Almost 2 million Minnesotans poured through the gates of St. Paul‘s state fair grounds this year, and many are attributing that record-breaking attendance number to a redesigned West End Market. Local designers at Cuningham Group Architecture led the largest Fair expansion since the 1930s, replacing an array of nondescript vendor booths with 15 new buildings. Read More
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Slate-clad addition to the American Swedish Institute evokes contemporary Scandinavian design.
Minneapolis-based architecture, engineering, and planning firm HGA faced a tall order when the American Swedish Institute asked them to design an addition to the building known locally as “The Castle.” The turreted Turnblad Mansion, constructed in Minneapolis’ Phillips West neighborhood in 1908 and home of ASI since 1929, lacked the kinds of multi-purpose spaces required by ASI’s cultural and educational programming—and was suffering wear and tear from a steady stream of visitors. “The project was about creating a front door that was more welcoming and inviting than the existing building, that can help protect the mansion and allow it to be used as a house museum,” said project architect Andy Weyenberg. At the same time, “the mansion remained the focal point,” he explained. “It will always be the identity of ASI. Everything we did, we wanted to respect the mansion and keep it as a centerpiece.” HGA’s intervention honors the primacy of the Turnblad Mansion while updating ASI’s image with a contemporary facade inspired by Swedish building methods and materials.
Earlier this month, workers broke ground on the largest Twin Cities real estate development project in two decades. Budding off a new stadium for the Minnesota Vikings, designed by HKS, locally based Ryan Companies saw an opportunity to redefine the Minneapolis neighborhood of Downtown East.
The AIA’s Committee on the Environment (COTE) has announced the winners of its annual sustainability awards program. Now in its 18th year, the COTE awards celebrate green architecture, design, and technology. According to a press release, the winning projects must “make a positive contribution to their communities, improve comfort for building occupants and reduce environmental impacts.”
Each of the ten winners will be officially honored at the AIA’s National Convention and Design Exhibition in Chicago later this year, but, in the meantime, here’s a closer look at the 10 winners.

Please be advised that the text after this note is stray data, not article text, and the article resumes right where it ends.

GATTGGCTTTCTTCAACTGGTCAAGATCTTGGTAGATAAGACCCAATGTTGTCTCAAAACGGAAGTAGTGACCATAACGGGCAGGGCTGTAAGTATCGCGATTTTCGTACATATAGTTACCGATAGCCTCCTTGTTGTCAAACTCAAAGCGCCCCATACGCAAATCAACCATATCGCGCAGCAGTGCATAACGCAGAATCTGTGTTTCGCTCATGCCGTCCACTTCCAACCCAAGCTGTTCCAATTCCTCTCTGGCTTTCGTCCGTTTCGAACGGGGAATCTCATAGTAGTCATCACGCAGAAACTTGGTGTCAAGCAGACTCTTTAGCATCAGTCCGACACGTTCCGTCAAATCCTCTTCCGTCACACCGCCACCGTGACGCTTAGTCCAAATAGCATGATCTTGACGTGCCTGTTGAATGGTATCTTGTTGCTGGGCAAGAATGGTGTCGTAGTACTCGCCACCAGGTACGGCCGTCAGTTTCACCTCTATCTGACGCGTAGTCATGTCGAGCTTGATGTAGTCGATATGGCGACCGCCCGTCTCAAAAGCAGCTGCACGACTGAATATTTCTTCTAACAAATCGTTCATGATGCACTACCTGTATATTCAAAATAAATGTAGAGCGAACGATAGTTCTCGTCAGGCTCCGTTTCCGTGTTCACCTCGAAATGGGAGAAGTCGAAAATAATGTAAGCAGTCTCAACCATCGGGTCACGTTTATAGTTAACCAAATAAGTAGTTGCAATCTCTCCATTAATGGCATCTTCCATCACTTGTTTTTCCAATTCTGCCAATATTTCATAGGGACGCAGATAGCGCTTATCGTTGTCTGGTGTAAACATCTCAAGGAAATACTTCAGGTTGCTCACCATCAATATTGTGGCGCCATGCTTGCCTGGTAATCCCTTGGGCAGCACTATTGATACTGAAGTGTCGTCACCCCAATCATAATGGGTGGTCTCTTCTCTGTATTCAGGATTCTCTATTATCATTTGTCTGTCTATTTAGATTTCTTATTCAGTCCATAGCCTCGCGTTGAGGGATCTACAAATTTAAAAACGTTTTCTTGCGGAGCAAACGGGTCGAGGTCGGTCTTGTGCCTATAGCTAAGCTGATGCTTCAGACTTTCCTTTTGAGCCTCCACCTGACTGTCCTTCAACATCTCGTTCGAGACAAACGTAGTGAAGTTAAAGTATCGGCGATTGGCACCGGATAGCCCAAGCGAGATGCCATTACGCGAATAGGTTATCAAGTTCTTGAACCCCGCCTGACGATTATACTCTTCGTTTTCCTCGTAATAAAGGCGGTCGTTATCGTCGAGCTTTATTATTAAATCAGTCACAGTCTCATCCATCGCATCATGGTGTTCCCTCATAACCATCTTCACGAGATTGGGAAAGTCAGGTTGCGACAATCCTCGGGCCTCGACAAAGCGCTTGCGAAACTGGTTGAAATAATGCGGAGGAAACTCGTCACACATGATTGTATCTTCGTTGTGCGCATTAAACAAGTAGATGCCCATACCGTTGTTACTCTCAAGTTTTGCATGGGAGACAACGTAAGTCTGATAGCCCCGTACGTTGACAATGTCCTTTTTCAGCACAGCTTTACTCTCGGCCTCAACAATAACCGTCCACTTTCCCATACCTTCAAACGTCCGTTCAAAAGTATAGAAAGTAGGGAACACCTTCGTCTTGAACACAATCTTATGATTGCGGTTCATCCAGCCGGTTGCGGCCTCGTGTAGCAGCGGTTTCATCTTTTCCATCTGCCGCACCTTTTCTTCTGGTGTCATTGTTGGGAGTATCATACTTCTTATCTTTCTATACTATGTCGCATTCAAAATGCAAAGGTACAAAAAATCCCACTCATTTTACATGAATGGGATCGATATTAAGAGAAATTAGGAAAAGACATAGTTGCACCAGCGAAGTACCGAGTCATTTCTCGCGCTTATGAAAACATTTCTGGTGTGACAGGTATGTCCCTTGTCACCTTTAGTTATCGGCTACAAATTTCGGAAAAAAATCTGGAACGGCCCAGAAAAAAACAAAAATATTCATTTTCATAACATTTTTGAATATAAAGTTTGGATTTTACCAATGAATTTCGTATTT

As a team of designers gear up for an overhaul of Nicollet Mall, dubbed Minneapolis’ main street, civic leaders there have cheered on the project in an op-ed in the StarTribune. Read More
One of the country’s most prominent female-led firms has named a new co-principal. Julie Snow Architects will now go by Snow Kreilich Architects. Matthew Kreilich, one of Minneapolis/St. Paul Business Journal’s “40 Under 40” in 2013, is now a partner and design principal of the Twin Cities-based firm. Kreilich has worked at Julie Snow Architects for 10 years. Read More
Josh Lewandowski, Minnesota-based architect and founder of furniture design firm Nordeast Industries, is on a mission to create beautifully complex, yet utterly meaningless architectural diagrams. He has started a blog where he will post one meaningless diagram each day for a year. On September 7th, he launched Pointless Diagrams, where he publishes his most eccentric sketches inspired by his own perceptions of architecture, furniture, engineering, Legos, cereal boxes, and more.
Minneapolis’ Peavey Plaza, a classic but poorly maintained “park plaza” (to borrow the term its designer, landscape architect M. Paul Friedberg, coined to describe it), has escaped demolition, preservationists announced Friday.
The Cultural Landscape Foundation said they’d reached a settlement to preserve the 1975 public space, ending a lawsuit brought by TCLF and the Preservation Alliance of Minnesota in June 2012. It awaits the signature of Mayor R.T. Rybak. Read More
In St. Paul, Minnesota, public art is valued as more than just decoration. Susannah Schouweiler of Walker Magazine reported that the city has been proactive in the encouragement of artist-city government collaboration for nearly three decades, long before initiatives like ArtPlace became popular. City Artist in Residence positions exist on the government council, City Art Collaboratory puts artists in conversation with scientists to embed themselves in the “ecology” of the city, and art start-ups are encouraging business growth on “Central Corridor.” This cross-disciplinary relationship is only expanding in what Schouweiler calls St. Paul’s “quiet revolution in public art” and the city is reaping the benefits.